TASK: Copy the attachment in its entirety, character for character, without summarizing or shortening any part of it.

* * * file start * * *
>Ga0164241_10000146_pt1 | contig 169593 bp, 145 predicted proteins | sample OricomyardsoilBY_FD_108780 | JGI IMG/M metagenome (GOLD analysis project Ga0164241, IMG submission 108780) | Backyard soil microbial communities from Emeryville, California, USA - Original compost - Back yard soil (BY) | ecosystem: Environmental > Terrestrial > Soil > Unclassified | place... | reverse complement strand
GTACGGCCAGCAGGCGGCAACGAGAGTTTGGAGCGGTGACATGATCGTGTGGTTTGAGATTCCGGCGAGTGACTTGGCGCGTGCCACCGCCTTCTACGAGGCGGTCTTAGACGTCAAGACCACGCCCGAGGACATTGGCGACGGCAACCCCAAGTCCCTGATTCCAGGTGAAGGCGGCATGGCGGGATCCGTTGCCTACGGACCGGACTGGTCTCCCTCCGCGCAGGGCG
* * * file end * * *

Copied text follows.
>Ga0164241_10000146_pt1 | contig 169593 bp, 145 predicted proteins | sample OricomyardsoilBY_FD_108780 | JGI IMG/M metagenome (GOLD analysis project Ga0164241, IMG submission 108780) | Backyard soil microbial communities from Emeryville, California, USA - Original compost - Back yard soil (BY) | ecosystem: Environmental > Terrestrial > Soil > Unclassified | place... | reverse complement strand
GTACGGCCAGCAGGCGGCAACGAGAGTTTGGAGCGGTGACATGATCGTGTGGTTTGAGATTCCGGCGAGTGACTTGGCGCGTGCCACCGCCTTCTACGAGGCGGTCTTAGACGTCAAGACCACGCCCGAGGACATTGGCGACGGCAACCCCAAGTCCCTGATTCCAGGTGAAGGCGGCATGGCGGGATCCGTTGCCTACGGACCGGACTGGTCTCCCTCCGCGCAGGGCG